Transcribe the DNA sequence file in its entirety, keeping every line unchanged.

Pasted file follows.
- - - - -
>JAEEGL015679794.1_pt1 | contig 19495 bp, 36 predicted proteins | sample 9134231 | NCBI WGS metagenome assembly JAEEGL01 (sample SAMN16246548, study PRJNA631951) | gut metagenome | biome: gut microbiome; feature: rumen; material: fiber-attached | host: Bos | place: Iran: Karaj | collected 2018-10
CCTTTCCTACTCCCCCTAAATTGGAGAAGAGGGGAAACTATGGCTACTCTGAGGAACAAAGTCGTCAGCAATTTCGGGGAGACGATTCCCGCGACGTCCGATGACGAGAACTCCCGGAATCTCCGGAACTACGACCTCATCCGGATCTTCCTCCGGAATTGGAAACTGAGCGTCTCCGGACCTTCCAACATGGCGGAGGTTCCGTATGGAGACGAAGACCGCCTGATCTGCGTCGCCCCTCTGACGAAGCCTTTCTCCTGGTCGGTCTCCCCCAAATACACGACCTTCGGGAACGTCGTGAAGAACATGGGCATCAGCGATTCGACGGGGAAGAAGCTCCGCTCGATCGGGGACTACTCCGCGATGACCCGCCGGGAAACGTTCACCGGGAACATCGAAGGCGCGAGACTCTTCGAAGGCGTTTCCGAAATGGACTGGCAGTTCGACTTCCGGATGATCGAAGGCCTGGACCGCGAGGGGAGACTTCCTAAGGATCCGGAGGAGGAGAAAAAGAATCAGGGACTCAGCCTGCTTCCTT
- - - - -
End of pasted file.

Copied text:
>JAEEGL015679794.1_pt1 | contig 19495 bp, 36 predicted proteins | sample 9134231 | NCBI WGS metagenome assembly JAEEGL01 (sample SAMN16246548, study PRJNA631951) | gut metagenome | biome: gut microbiome; feature: rumen; material: fiber-attached | host: Bos | place: Iran: Karaj | collected 2018-10
CCTTTCCTACTCCCCCTAAATTGGAGAAGAGGGGAAACTATGGCTACTCTGAGGAACAAAGTCGTCAGCAATTTCGGGGAGACGATTCCCGCGACGTCCGATGACGAGAACTCCCGGAATCTCCGGAACTACGACCTCATCCGGATCTTCCTCCGGAATTGGAAACTGAGCGTCTCCGGACCTTCCAACATGGCGGAGGTTCCGTATGGAGACGAAGACCGCCTGATCTGCGTCGCCCCTCTGACGAAGCCTTTCTCCTGGTCGGTCTCCCCCAAATACACGACCTTCGGGAACGTCGTGAAGAACATGGGCATCAGCGATTCGACGGGGAAGAAGCTCCGCTCGATCGGGGACTACTCCGCGATGACCCGCCGGGAAACGTTCACCGGGAACATCGAAGGCGCGAGACTCTTCGAAGGCGTTTCCGAAATGGACTGGCAGTTCGACTTCCGGATGATCGAAGGCCTGGACCGCGAGGGGAGACTTCCTAAGGATCCGGAGGAGGAGAAAAAGAATCAGGGACTCAGCCTGCTTCCTT